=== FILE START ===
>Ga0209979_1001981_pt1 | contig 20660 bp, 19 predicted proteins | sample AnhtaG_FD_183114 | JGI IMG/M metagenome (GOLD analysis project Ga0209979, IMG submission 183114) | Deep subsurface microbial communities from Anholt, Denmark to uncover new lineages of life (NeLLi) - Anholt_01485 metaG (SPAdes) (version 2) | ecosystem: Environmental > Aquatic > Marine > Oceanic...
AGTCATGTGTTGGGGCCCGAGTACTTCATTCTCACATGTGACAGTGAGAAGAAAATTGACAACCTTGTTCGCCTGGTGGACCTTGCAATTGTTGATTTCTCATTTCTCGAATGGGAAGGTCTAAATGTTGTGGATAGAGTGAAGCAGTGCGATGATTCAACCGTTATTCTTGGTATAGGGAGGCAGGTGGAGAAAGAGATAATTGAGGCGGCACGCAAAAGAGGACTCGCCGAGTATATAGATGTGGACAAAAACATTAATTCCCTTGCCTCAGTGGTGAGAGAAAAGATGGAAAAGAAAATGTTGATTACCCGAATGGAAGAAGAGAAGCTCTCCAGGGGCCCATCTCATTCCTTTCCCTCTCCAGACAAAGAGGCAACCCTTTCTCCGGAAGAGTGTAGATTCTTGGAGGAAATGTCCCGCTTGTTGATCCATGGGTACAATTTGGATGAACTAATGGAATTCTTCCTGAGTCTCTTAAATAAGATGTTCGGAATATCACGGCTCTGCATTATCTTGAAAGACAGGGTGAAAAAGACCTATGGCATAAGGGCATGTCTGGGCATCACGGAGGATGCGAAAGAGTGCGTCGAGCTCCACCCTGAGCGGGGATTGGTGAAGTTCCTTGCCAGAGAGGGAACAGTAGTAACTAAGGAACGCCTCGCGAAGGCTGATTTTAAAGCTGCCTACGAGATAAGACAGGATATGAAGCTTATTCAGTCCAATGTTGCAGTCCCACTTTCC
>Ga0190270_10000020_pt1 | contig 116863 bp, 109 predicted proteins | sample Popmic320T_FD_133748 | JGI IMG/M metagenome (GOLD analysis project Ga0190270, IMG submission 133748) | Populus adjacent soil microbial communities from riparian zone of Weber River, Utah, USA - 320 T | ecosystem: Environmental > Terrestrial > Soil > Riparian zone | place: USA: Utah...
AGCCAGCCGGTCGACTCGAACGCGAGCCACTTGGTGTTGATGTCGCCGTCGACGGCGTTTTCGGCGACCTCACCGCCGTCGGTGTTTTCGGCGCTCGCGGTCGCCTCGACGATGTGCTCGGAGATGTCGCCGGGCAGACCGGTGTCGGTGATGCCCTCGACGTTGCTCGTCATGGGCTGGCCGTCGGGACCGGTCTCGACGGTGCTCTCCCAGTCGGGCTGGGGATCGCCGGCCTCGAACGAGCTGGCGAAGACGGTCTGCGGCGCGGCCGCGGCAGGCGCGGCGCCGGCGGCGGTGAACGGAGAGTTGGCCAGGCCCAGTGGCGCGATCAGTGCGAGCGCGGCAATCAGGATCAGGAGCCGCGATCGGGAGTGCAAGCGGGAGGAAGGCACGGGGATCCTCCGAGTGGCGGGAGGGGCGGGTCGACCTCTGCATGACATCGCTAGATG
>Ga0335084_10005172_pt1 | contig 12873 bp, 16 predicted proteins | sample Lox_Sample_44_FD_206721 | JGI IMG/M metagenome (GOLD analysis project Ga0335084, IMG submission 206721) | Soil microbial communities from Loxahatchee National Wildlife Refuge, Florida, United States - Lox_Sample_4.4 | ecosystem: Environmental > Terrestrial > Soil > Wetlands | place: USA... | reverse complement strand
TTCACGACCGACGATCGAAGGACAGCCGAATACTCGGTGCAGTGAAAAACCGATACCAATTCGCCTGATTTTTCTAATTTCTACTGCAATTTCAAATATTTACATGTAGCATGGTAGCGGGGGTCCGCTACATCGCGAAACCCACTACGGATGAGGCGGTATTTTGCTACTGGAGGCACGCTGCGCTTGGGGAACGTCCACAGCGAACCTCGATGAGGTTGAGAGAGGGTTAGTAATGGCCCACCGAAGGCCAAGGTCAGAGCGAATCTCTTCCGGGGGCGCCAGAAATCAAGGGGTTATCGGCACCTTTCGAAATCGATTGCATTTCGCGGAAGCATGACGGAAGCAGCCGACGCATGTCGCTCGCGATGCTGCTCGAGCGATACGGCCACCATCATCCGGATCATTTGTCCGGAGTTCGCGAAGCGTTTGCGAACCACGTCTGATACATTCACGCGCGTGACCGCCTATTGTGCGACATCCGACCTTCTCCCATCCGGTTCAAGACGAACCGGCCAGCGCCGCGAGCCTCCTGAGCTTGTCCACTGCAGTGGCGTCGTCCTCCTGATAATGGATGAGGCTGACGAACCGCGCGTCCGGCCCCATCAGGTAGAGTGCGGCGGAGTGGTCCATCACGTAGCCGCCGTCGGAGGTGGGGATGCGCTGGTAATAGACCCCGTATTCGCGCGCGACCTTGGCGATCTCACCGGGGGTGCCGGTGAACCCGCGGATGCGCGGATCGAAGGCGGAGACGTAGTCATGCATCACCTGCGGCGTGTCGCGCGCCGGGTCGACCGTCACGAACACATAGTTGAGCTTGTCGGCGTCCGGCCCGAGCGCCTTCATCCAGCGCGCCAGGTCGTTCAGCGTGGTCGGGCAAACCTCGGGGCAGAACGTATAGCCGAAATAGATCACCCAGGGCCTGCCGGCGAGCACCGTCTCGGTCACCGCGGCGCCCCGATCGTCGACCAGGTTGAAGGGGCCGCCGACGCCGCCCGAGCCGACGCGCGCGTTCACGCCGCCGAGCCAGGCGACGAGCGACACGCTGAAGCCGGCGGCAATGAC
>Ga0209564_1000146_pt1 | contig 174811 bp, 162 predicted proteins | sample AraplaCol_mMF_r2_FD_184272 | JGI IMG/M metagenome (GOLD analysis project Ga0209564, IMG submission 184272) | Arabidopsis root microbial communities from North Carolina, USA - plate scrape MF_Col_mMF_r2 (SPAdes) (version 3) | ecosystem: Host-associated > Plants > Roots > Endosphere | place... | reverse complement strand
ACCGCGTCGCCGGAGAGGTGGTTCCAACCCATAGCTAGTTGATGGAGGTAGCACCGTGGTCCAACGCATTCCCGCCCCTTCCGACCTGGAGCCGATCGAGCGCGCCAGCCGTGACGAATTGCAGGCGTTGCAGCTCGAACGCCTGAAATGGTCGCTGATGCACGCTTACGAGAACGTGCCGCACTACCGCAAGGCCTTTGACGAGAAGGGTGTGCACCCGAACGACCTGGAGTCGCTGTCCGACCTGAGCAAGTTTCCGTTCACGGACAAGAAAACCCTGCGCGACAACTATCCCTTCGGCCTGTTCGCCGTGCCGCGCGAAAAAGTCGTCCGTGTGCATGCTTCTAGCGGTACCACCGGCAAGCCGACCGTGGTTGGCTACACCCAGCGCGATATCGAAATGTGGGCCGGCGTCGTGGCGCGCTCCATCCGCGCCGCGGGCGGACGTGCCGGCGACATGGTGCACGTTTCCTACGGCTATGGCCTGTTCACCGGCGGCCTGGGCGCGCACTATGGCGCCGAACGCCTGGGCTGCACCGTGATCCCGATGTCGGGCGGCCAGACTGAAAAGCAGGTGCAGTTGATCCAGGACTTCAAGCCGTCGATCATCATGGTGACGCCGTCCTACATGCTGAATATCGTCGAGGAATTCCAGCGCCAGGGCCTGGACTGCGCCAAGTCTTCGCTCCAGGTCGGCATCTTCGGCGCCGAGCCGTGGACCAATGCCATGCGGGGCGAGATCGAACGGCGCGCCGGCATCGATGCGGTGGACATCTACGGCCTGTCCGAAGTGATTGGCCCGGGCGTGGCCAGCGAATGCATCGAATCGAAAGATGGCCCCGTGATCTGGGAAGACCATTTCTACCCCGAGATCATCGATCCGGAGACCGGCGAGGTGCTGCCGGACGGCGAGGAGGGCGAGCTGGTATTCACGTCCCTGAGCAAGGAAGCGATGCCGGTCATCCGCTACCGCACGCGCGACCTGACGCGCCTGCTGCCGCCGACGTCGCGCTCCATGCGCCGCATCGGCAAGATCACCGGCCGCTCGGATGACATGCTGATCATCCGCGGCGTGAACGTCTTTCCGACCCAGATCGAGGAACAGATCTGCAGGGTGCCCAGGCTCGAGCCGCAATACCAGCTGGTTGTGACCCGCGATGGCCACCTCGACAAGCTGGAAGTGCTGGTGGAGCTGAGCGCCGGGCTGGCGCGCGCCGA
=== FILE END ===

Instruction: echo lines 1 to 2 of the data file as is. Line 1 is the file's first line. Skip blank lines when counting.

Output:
>Ga0209979_1001981_pt1 | contig 20660 bp, 19 predicted proteins | sample AnhtaG_FD_183114 | JGI IMG/M metagenome (GOLD analysis project Ga0209979, IMG submission 183114) | Deep subsurface microbial communities from Anholt, Denmark to uncover new lineages of life (NeLLi) - Anholt_01485 metaG (SPAdes) (version 2) | ecosystem: Environmental > Aquatic > Marine > Oceanic...
AGTCATGTGTTGGGGCCCGAGTACTTCATTCTCACATGTGACAGTGAGAAGAAAATTGACAACCTTGTTCGCCTGGTGGACCTTGCAATTGTTGATTTCTCATTTCTCGAATGGGAAGGTCTAAATGTTGTGGATAGAGTGAAGCAGTGCGATGATTCAACCGTTATTCTTGGTATAGGGAGGCAGGTGGAGAAAGAGATAATTGAGGCGGCACGCAAAAGAGGACTCGCCGAGTATATAGATGTGGACAAAAACATTAATTCCCTTGCCTCAGTGGTGAGAGAAAAGATGGAAAAGAAAATGTTGATTACCCGAATGGAAGAAGAGAAGCTCTCCAGGGGCCCATCTCATTCCTTTCCCTCTCCAGACAAAGAGGCAACCCTTTCTCCGGAAGAGTGTAGATTCTTGGAGGAAATGTCCCGCTTGTTGATCCATGGGTACAATTTGGATGAACTAATGGAATTCTTCCTGAGTCTCTTAAATAAGATGTTCGGAATATCACGGCTCTGCATTATCTTGAAAGACAGGGTGAAAAAGACCTATGGCATAAGGGCATGTCTGGGCATCACGGAGGATGCGAAAGAGTGCGTCGAGCTCCACCCTGAGCGGGGATTGGTGAAGTTCCTTGCCAGAGAGGGAACAGTAGTAACTAAGGAACGCCTCGCGAAGGCTGATTTTAAAGCTGCCTACGAGATAAGACAGGATATGAAGCTTATTCAGTCCAATGTTGCAGTCCCACTTTCC